This information is provided by the National Institutes of Health (NIH) Genetic and Rare Diseases Information Center (GARD).
Linear scleroderma is one sub-type of localized scleroderma, most commonly occurring in childhood. It is characterized by abnormalities of the skin and subcutaneous tissues that often follow a dermatomal distribution and that are found on one side of the body. Besides the lesion in the face or scalp there are also abnormalities of the muscles, fat tissue and skull. When the face is affected, some strips located on the forehead may be hollow and lead to an appearance termed “en coup de sabre”. In most cases, Raynaud’s phenomenon is absent. The exact cause is still unknown but may be related to an autoimmune reaction resulting in too much collagen. Management is symptomatic and includes immunosupressant medication. Physical therapy is helpful for the muscle retraction problems.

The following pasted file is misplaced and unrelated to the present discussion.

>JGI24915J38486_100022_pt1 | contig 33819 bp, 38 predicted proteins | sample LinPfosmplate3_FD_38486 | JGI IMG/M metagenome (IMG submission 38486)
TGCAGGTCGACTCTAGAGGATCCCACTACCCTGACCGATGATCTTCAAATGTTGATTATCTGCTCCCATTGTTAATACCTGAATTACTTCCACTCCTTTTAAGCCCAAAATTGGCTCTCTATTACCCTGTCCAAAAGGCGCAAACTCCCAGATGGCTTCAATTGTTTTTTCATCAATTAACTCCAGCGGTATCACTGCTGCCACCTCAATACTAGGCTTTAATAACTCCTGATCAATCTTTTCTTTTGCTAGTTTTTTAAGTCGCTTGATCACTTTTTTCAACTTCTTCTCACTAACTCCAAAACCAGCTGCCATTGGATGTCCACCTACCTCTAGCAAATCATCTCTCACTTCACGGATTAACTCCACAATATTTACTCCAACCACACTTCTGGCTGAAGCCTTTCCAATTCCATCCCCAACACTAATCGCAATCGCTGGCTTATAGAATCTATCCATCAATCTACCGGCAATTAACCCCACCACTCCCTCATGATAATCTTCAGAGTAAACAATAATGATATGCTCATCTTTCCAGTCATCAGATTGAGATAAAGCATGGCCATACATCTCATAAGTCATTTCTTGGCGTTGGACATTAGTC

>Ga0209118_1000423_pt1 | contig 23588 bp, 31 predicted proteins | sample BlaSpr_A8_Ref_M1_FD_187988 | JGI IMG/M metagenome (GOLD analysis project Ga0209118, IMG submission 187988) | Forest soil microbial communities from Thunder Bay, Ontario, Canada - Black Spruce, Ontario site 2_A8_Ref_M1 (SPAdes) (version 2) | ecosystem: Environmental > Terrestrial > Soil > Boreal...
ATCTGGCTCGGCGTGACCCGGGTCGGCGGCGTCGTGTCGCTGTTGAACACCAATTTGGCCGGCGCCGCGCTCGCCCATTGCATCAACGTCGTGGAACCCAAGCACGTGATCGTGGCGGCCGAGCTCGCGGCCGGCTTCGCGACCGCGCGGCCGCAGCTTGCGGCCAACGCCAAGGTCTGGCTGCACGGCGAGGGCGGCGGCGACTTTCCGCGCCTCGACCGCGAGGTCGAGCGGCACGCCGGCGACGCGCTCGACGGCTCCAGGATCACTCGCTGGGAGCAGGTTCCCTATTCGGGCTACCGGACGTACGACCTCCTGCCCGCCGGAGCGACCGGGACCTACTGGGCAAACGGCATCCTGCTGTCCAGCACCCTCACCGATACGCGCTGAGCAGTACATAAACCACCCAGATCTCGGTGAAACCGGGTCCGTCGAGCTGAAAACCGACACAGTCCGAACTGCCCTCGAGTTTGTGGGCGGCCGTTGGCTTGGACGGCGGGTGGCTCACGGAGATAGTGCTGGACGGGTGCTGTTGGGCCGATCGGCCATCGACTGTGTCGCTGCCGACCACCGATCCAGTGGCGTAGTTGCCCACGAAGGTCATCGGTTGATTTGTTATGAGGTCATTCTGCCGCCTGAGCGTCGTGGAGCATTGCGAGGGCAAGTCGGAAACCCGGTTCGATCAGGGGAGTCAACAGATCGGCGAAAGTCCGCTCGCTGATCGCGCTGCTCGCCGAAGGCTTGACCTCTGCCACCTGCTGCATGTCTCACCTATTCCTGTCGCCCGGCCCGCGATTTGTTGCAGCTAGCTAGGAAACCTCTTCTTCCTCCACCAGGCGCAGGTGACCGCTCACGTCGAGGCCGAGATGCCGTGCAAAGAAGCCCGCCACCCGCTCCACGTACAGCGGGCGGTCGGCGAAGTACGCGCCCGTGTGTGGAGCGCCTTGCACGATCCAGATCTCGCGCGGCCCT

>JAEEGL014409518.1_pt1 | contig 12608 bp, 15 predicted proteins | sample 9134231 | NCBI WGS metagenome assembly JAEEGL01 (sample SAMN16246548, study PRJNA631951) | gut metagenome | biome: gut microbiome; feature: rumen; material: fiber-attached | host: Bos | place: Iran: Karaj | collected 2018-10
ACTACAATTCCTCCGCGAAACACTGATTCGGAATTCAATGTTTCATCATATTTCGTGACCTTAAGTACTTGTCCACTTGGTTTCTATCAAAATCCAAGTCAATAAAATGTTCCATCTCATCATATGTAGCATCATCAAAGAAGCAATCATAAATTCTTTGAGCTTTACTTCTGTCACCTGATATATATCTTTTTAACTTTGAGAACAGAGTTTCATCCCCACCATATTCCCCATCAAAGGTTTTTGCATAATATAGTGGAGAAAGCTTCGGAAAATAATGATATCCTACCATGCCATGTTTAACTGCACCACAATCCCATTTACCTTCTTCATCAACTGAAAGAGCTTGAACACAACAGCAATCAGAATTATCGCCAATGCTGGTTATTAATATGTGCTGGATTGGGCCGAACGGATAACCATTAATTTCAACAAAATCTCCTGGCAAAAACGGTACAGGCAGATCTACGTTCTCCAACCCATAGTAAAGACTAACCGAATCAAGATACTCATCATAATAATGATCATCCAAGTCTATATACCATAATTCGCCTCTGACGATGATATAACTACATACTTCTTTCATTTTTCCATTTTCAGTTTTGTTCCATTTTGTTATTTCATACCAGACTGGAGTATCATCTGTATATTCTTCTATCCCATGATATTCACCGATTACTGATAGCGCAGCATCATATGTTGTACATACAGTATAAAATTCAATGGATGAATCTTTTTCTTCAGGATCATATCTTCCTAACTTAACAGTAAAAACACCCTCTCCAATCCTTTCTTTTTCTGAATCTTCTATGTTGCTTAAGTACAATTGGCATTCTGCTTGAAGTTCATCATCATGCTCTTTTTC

For more information, visit GARD.